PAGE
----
Micro Perspective 
The previous section addressed my structure, explained what it means, and the best way to approach these from a macro perspective. This section addresses how these same buckets can be used on race day or during tough training sessions at the micro level. 
When the gun goes off on race day, many people don't truly know what they are capable of in terms of performance (they don't have realistic targets and instead execute their race guided by what they would like their outcomes to be). As a result, many folks over pace the day by going out too hard, and then end up physiologically fried later in the day. This over pacing issue typically interrelates with having trouble handling the nutrition required to properly fuel the body. These two issues typically combine to provide many walkers out on the course late in the day.

On race day, you may find yourself saying "I should be going faster today, Joey just passed me. I'm 5th in my AG when I want to be 3rd". This is a negative mental pattern and at the bottom of my list from the last section……"Outcomes". If you find yourself thinking like this on race day, very quickly redirect your thoughts to the top of the list. That is, "I'm being tough, I'm following my pace plan, I'm following my fueling plan"…"Objectives". Once you establish that corrected thought process and feel that you are able to execute it, then move to your targets……"How is my wattage compared to where I expect it to be?" "How is my pace, compared to where I expect it to be, based on what I have done in training?"…"Targets".

Race day (during the event) is not the time to consider the outcomes bucket unless you are at a VERY high level (top 10 at Kona), or are in the closing miles of an event where you may be "mano-a-mano" with another racer. 99% of the time, it is only worth considering the outcomes bucket once you have crossed the finish line. Even then, it should be approached only with caution, and really taken with a grain of salt, if all of the objectives and targets were met that day. As you sit down and review the successfulness of your race, begin by first considering the objectives (was I tough, did I execute the race fueling plan), then move to your targets (how was my wattage, how was my pace), and lastly the outcomes (where did I place, what was my time). Again, if the objectives and targets were met on a particular day, it was a success…take the outcomes very lightly, and never beat yourself up over them.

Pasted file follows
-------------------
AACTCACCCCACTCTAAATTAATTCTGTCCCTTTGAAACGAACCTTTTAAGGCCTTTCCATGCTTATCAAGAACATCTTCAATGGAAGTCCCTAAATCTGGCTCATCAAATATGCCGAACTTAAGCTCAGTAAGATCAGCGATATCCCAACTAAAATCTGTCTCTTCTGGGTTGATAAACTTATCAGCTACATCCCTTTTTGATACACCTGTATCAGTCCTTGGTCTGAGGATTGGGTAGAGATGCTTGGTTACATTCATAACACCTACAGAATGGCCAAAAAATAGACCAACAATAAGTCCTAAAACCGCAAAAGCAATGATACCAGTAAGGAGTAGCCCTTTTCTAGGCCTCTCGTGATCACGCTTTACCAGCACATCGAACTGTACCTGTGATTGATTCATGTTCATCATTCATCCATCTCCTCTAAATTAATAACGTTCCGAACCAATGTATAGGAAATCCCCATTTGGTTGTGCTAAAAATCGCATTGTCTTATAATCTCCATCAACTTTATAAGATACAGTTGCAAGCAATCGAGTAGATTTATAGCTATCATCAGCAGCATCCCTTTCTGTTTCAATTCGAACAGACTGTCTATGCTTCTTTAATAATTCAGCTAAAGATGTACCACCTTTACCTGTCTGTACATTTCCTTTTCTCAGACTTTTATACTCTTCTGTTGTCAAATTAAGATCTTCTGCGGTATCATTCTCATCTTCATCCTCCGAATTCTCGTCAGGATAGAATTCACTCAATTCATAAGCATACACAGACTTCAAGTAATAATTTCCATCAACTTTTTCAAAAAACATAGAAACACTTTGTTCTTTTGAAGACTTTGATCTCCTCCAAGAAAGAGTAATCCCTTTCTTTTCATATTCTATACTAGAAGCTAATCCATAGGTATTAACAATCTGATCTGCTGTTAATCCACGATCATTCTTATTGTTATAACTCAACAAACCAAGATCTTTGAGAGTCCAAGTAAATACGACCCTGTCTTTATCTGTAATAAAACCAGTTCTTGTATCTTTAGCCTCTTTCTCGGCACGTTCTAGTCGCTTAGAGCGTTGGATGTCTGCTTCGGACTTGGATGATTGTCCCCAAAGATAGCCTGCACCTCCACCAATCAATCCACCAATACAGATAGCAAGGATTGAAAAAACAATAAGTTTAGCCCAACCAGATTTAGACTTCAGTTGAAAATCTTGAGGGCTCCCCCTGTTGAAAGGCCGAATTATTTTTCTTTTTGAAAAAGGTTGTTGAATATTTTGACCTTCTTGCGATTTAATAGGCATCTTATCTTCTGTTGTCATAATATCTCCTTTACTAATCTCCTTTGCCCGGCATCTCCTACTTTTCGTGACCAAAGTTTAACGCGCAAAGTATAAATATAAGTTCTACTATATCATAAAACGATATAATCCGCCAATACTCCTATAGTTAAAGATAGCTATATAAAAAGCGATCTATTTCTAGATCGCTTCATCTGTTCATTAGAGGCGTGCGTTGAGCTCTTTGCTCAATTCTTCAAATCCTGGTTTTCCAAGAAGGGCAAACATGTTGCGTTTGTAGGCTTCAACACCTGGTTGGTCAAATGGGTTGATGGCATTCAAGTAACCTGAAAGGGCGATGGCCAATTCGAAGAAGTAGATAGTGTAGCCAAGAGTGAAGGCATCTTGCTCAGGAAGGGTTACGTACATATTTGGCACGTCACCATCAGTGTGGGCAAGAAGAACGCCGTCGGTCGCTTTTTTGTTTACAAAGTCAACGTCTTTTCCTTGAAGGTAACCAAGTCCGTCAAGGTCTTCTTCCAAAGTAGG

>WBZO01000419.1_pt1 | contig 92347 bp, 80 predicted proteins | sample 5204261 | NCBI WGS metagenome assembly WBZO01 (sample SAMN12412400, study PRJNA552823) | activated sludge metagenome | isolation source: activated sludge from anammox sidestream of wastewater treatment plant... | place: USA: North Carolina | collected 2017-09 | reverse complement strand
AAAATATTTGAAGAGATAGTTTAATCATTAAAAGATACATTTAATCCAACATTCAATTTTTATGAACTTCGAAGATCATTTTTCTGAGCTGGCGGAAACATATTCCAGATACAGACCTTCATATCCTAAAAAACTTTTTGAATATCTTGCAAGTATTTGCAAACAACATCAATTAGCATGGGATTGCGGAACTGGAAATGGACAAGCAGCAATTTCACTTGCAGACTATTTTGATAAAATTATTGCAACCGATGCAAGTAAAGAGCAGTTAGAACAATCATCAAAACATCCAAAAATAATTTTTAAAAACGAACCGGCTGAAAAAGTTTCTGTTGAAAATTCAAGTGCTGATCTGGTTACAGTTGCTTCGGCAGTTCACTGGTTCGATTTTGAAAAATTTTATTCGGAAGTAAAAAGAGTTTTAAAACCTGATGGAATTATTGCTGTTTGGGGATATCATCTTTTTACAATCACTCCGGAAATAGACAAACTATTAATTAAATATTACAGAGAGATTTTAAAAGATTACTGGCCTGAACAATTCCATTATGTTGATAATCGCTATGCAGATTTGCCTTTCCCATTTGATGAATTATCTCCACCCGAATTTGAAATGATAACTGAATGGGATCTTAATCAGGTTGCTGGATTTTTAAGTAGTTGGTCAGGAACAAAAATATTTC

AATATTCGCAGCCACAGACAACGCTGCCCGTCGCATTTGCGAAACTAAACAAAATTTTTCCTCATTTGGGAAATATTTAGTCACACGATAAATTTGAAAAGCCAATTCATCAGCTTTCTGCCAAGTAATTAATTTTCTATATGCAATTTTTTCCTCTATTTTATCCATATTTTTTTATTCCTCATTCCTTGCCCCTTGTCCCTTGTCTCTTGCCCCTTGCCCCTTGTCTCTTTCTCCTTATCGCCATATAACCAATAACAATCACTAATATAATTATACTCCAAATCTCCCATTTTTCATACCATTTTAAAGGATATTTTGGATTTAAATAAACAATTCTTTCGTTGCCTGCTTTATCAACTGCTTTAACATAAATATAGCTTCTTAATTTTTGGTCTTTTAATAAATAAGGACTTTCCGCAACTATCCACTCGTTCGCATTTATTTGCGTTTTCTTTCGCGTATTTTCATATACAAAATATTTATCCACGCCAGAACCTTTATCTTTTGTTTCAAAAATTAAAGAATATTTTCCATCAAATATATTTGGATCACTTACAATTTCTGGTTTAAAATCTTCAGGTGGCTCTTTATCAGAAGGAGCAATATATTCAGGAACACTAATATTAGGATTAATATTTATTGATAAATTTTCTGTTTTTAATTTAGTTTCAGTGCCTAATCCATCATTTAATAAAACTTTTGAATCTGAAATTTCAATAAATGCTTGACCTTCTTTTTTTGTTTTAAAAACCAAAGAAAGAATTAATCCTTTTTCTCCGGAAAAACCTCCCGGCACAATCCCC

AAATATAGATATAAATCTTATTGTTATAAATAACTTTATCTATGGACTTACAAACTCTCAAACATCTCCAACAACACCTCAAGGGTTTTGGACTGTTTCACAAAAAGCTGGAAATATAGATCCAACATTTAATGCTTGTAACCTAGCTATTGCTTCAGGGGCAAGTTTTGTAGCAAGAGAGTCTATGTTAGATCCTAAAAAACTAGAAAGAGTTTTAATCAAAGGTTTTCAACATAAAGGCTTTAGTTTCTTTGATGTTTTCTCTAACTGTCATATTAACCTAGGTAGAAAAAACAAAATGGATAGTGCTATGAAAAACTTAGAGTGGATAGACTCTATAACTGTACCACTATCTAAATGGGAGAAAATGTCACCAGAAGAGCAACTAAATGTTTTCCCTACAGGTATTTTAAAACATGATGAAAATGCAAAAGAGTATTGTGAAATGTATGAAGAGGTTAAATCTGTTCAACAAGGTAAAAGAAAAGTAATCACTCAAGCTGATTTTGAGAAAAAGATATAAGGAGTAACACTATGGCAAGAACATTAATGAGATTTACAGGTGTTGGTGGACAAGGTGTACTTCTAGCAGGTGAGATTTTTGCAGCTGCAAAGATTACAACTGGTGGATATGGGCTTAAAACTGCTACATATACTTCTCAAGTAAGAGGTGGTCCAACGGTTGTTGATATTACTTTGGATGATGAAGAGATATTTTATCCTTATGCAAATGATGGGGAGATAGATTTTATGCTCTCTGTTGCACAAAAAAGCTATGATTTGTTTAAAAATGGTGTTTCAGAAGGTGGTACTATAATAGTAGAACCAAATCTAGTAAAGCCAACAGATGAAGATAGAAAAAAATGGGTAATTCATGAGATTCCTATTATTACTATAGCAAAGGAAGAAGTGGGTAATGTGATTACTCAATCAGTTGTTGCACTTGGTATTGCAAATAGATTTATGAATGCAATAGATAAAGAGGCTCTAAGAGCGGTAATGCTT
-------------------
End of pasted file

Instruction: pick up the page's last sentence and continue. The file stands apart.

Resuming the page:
I hope this "goals" post hits home with everyone toeing the line for a big race, who have high hopes. Objectives->Targets->Outcomes! Keep these in mind, and it will help to avoid over pacing the early portion of the event, and ending up disappointed, after making tremendous sacrifices in training. Remember, training is just one of 4 tires on the car (training, nutrition, race fueling, race pacing). If any one of those tires is missing, it won't go forward so well…keep your approach as holistic as possible!